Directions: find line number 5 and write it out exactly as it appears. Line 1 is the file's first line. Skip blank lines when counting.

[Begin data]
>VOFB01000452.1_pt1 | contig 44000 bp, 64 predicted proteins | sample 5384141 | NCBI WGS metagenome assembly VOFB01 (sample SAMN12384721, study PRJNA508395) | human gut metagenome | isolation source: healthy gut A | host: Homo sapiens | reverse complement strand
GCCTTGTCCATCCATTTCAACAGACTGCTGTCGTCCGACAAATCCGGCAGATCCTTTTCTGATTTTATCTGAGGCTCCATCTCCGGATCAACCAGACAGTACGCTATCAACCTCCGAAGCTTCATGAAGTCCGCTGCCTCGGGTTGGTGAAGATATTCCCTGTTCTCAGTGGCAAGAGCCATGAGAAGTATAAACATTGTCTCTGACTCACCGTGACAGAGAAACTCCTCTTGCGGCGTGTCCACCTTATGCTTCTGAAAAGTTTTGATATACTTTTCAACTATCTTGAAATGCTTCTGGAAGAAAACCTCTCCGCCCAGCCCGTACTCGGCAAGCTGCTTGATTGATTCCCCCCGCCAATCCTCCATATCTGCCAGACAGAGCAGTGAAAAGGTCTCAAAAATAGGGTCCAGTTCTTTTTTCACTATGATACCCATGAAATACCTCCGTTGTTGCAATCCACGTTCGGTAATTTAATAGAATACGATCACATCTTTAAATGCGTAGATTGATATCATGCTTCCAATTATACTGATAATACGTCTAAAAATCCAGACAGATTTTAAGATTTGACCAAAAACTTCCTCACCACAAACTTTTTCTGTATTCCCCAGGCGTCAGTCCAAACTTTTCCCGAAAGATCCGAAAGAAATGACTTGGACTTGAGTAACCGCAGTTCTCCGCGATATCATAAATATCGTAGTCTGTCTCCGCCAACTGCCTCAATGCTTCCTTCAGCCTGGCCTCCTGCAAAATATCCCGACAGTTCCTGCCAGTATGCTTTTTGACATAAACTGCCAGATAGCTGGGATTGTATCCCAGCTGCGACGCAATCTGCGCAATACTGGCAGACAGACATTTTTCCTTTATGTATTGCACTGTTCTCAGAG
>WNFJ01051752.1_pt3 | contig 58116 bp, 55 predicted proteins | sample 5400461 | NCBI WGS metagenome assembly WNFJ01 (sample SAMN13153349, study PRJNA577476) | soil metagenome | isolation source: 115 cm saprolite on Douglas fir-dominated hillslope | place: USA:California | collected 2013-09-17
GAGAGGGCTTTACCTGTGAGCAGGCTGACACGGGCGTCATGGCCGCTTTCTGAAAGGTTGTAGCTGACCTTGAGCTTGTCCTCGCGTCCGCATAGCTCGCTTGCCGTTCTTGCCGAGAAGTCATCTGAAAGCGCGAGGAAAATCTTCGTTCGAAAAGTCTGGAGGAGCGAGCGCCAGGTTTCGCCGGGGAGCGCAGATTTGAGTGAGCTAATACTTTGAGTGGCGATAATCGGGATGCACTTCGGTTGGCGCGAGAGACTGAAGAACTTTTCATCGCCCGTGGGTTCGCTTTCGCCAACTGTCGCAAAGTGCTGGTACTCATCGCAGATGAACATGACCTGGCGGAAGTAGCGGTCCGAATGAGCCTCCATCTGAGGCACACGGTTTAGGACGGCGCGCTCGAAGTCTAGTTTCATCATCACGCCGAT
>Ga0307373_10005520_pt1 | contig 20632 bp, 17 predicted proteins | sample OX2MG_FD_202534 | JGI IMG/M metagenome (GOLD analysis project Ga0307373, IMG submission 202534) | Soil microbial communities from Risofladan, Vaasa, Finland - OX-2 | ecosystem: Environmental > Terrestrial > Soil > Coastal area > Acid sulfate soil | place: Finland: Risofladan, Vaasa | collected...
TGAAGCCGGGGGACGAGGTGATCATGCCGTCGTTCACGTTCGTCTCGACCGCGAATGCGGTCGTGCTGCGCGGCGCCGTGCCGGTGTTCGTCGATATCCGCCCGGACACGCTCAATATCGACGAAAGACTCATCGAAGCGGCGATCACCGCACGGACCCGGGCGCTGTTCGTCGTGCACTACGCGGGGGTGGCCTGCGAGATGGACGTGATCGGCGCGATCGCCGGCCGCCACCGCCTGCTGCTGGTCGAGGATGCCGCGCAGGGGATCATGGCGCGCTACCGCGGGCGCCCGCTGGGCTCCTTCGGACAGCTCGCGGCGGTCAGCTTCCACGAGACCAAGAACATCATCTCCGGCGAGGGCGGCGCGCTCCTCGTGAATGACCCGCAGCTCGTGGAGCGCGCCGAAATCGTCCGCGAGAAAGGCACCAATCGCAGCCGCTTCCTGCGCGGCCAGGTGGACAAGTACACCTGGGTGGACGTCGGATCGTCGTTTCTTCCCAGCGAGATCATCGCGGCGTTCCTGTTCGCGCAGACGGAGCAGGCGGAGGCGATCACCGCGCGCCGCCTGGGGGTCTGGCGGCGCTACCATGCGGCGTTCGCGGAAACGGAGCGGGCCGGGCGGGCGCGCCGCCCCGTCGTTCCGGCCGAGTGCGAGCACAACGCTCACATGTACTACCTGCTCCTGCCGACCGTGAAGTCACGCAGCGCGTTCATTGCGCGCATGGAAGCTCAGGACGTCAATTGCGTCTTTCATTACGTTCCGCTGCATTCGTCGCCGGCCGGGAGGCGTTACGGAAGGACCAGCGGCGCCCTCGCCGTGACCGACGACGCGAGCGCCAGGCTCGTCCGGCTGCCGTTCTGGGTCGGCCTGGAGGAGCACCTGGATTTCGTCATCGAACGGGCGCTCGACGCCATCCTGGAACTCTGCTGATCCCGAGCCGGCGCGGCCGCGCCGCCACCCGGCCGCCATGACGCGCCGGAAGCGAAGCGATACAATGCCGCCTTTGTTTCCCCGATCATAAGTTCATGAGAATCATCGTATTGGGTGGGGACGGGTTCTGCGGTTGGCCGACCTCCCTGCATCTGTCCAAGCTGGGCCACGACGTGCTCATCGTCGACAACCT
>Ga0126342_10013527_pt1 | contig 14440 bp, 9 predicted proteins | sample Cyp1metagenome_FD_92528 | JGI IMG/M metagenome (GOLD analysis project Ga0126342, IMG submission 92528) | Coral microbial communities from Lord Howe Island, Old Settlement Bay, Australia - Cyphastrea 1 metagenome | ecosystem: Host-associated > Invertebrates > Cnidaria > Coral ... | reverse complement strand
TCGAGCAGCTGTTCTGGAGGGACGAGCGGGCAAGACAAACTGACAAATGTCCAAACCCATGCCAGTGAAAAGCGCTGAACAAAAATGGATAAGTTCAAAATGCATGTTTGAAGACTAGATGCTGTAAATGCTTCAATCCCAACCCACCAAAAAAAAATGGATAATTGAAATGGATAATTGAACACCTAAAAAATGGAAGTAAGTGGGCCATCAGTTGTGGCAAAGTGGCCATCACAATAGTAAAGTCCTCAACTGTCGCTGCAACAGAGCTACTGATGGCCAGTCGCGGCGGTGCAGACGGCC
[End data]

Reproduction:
>Ga0307373_10005520_pt1 | contig 20632 bp, 17 predicted proteins | sample OX2MG_FD_202534 | JGI IMG/M metagenome (GOLD analysis project Ga0307373, IMG submission 202534) | Soil microbial communities from Risofladan, Vaasa, Finland - OX-2 | ecosystem: Environmental > Terrestrial > Soil > Coastal area > Acid sulfate soil | place: Finland: Risofladan, Vaasa | collected...